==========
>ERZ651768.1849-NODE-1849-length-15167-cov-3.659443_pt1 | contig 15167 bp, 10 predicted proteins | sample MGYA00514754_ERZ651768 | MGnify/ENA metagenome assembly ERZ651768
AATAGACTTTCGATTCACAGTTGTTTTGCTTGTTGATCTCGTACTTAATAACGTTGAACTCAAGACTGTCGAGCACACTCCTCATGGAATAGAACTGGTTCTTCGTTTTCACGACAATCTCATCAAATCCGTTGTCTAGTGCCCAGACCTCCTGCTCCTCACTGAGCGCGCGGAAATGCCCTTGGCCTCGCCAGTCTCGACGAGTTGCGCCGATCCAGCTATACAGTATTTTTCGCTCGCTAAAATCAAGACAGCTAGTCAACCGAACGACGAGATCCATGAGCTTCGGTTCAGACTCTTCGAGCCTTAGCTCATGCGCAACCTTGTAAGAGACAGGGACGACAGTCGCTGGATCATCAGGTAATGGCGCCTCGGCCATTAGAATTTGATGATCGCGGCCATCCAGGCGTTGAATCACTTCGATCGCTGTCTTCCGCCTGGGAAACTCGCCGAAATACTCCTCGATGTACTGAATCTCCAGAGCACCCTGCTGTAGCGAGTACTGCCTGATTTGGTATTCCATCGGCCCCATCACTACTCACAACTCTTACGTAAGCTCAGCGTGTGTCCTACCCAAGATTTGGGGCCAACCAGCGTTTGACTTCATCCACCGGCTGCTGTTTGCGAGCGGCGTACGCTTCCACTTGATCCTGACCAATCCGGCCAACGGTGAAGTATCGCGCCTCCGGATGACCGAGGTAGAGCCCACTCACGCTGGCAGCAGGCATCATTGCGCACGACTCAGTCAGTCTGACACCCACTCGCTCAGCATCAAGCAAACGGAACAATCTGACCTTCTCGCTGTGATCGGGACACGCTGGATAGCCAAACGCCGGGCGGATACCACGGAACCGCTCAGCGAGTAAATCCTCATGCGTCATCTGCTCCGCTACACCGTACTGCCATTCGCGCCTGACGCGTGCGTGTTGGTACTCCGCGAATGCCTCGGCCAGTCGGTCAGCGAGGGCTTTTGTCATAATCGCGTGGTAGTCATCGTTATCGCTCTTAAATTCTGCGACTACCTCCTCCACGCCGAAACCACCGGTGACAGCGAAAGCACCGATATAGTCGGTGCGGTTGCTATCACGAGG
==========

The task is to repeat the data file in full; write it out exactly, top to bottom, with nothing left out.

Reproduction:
>ERZ651768.1849-NODE-1849-length-15167-cov-3.659443_pt1 | contig 15167 bp, 10 predicted proteins | sample MGYA00514754_ERZ651768 | MGnify/ENA metagenome assembly ERZ651768
AATAGACTTTCGATTCACAGTTGTTTTGCTTGTTGATCTCGTACTTAATAACGTTGAACTCAAGACTGTCGAGCACACTCCTCATGGAATAGAACTGGTTCTTCGTTTTCACGACAATCTCATCAAATCCGTTGTCTAGTGCCCAGACCTCCTGCTCCTCACTGAGCGCGCGGAAATGCCCTTGGCCTCGCCAGTCTCGACGAGTTGCGCCGATCCAGCTATACAGTATTTTTCGCTCGCTAAAATCAAGACAGCTAGTCAACCGAACGACGAGATCCATGAGCTTCGGTTCAGACTCTTCGAGCCTTAGCTCATGCGCAACCTTGTAAGAGACAGGGACGACAGTCGCTGGATCATCAGGTAATGGCGCCTCGGCCATTAGAATTTGATGATCGCGGCCATCCAGGCGTTGAATCACTTCGATCGCTGTCTTCCGCCTGGGAAACTCGCCGAAATACTCCTCGATGTACTGAATCTCCAGAGCACCCTGCTGTAGCGAGTACTGCCTGATTTGGTATTCCATCGGCCCCATCACTACTCACAACTCTTACGTAAGCTCAGCGTGTGTCCTACCCAAGATTTGGGGCCAACCAGCGTTTGACTTCATCCACCGGCTGCTGTTTGCGAGCGGCGTACGCTTCCACTTGATCCTGACCAATCCGGCCAACGGTGAAGTATCGCGCCTCCGGATGACCGAGGTAGAGCCCACTCACGCTGGCAGCAGGCATCATTGCGCACGACTCAGTCAGTCTGACACCCACTCGCTCAGCATCAAGCAAACGGAACAATCTGACCTTCTCGCTGTGATCGGGACACGCTGGATAGCCAAACGCCGGGCGGATACCACGGAACCGCTCAGCGAGTAAATCCTCATGCGTCATCTGCTCCGCTACACCGTACTGCCATTCGCGCCTGACGCGTGCGTGTTGGTACTCCGCGAATGCCTCGGCCAGTCGGTCAGCGAGGGCTTTTGTCATAATCGCGTGGTAGTCATCGTTATCGCTCTTAAATTCTGCGACTACCTCCTCCACGCCGAAACCACCGGTGACAGCGAAAGCACCGATATAGTCGGTGCGGTTGCTATCACGAGG